Content

Mehmet Adak, INNOVATIVE DEVELOPMENTS AND ECONOMIC GROWTH: THE CASE OF TURKEY in:

Alptekin Erkollar (Ed.)

Enterprise & Business Management, page 171 - 214

A Handbook for Educators, Consultants, and Practitioners

1. Edition 2017, ISBN print: 978-3-8288-3814-7, ISBN online: 978-3-8288-6842-7, https://doi.org/10.5771/9783828868427-171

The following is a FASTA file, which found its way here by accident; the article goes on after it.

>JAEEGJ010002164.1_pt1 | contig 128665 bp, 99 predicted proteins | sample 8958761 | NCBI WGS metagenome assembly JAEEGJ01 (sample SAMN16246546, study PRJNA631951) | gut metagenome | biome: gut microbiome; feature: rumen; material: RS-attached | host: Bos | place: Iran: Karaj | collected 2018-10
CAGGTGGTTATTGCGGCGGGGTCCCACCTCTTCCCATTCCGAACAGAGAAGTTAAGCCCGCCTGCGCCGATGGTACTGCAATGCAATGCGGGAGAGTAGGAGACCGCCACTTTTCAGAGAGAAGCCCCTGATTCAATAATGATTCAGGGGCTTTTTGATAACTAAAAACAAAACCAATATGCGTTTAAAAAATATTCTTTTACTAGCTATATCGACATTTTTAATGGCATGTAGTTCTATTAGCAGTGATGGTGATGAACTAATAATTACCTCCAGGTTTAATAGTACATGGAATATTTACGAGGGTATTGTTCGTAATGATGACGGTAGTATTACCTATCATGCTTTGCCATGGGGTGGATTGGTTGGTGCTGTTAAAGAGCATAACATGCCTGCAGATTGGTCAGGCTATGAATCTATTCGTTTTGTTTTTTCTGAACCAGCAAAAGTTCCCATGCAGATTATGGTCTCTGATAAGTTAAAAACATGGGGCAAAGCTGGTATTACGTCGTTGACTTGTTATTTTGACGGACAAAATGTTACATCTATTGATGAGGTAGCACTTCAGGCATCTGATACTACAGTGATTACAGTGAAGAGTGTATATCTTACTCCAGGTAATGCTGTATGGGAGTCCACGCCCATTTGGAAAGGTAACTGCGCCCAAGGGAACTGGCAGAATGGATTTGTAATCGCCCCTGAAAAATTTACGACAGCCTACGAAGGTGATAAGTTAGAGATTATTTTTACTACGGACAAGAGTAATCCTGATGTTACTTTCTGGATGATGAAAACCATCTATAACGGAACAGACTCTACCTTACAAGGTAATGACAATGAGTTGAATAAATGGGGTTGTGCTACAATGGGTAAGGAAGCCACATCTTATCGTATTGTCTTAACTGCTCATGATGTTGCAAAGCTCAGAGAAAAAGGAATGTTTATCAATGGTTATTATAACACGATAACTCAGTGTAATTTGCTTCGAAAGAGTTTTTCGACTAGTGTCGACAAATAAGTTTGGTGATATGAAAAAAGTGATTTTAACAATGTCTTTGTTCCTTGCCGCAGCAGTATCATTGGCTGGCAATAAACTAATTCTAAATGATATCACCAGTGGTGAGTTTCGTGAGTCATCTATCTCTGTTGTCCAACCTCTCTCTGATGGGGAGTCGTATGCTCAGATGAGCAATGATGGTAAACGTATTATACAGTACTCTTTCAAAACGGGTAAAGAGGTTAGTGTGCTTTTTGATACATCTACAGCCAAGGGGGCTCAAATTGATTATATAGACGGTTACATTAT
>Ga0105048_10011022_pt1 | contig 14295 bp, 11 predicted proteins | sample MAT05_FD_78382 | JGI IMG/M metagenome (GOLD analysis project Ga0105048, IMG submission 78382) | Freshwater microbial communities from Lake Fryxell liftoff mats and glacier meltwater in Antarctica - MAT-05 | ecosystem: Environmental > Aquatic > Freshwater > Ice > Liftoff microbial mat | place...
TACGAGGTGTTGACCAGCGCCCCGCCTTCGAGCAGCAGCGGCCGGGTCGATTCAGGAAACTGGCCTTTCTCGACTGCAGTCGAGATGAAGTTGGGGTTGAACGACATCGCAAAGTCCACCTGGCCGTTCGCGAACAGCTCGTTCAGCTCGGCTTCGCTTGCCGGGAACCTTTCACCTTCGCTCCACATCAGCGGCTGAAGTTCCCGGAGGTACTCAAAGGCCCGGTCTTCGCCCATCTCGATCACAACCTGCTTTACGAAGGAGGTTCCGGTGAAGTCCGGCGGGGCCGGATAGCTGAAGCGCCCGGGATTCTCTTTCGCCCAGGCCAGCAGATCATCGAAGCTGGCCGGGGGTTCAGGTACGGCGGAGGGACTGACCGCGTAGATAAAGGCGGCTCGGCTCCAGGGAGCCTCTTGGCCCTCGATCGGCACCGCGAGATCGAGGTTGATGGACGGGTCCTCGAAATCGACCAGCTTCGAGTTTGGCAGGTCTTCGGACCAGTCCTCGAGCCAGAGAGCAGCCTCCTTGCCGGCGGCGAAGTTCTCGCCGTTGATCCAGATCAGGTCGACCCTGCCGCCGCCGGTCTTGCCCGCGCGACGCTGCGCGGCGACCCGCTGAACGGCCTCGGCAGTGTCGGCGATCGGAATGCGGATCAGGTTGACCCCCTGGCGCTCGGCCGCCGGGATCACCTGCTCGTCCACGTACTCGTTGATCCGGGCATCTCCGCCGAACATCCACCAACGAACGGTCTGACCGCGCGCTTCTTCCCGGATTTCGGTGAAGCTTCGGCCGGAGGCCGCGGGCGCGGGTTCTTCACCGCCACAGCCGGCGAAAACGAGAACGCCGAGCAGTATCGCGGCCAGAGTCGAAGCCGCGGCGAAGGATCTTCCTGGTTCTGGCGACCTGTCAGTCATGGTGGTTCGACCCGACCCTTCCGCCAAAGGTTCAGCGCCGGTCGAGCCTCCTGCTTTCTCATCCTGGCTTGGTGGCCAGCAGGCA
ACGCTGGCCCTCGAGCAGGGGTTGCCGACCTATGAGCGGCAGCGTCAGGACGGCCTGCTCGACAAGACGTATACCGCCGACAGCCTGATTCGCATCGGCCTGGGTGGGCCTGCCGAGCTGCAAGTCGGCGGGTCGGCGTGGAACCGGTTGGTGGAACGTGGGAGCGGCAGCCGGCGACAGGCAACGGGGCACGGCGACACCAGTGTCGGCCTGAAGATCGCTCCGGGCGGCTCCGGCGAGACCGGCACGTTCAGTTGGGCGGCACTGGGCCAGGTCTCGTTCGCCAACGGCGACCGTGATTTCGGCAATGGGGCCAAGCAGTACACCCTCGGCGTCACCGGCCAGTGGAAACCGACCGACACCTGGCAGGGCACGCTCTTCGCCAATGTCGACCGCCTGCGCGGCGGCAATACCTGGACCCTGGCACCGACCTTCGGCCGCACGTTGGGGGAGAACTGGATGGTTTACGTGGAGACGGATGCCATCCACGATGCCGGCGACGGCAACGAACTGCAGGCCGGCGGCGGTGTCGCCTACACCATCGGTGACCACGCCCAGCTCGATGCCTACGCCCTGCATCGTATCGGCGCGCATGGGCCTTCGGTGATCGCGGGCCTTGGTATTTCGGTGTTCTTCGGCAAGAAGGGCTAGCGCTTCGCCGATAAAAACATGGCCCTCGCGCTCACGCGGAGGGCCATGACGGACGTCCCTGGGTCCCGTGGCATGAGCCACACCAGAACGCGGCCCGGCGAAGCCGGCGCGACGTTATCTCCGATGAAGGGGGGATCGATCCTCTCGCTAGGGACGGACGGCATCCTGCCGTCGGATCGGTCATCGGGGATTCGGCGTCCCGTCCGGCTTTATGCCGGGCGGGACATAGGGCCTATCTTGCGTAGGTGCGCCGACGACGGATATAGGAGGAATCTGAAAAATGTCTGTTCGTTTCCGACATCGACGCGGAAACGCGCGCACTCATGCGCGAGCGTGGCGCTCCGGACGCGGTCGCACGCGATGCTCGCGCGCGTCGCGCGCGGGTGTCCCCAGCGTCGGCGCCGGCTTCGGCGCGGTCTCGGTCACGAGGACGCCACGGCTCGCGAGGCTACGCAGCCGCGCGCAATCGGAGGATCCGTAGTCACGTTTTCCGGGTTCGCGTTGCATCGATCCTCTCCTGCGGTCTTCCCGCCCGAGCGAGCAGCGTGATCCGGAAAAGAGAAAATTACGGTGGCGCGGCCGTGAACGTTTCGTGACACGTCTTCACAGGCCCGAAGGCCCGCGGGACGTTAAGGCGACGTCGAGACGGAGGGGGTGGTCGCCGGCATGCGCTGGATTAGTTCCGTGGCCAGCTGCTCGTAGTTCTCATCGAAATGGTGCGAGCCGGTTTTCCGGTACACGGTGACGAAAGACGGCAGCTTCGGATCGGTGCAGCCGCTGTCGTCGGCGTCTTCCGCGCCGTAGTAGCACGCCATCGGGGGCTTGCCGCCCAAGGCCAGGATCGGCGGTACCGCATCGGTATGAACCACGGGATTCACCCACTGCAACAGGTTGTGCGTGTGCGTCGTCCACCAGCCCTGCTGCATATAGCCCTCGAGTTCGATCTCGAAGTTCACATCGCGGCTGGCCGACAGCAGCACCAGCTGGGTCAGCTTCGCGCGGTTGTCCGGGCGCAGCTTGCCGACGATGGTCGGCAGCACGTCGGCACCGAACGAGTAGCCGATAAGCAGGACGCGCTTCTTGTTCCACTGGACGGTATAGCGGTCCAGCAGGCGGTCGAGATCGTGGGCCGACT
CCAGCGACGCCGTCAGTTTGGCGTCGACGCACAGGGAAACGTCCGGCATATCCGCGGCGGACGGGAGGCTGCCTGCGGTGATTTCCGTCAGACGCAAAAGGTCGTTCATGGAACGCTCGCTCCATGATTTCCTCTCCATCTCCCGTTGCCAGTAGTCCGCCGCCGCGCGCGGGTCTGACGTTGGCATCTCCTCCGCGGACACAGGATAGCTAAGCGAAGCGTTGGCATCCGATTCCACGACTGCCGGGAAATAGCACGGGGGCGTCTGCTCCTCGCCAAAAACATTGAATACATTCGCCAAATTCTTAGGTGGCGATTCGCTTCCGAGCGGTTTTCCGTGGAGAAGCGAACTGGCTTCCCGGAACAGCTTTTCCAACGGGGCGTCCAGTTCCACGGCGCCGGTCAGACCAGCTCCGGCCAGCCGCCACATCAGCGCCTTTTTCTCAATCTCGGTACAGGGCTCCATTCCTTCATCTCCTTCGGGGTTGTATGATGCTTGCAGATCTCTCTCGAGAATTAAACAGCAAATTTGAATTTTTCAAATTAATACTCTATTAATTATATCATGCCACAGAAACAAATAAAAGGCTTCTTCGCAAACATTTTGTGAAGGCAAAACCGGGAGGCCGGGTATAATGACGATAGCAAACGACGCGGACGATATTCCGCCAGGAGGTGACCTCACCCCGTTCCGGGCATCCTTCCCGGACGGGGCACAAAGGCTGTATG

Series: Enterprise & Business Management, vol. 3

Tectum, Baden-Baden
Bibliographic information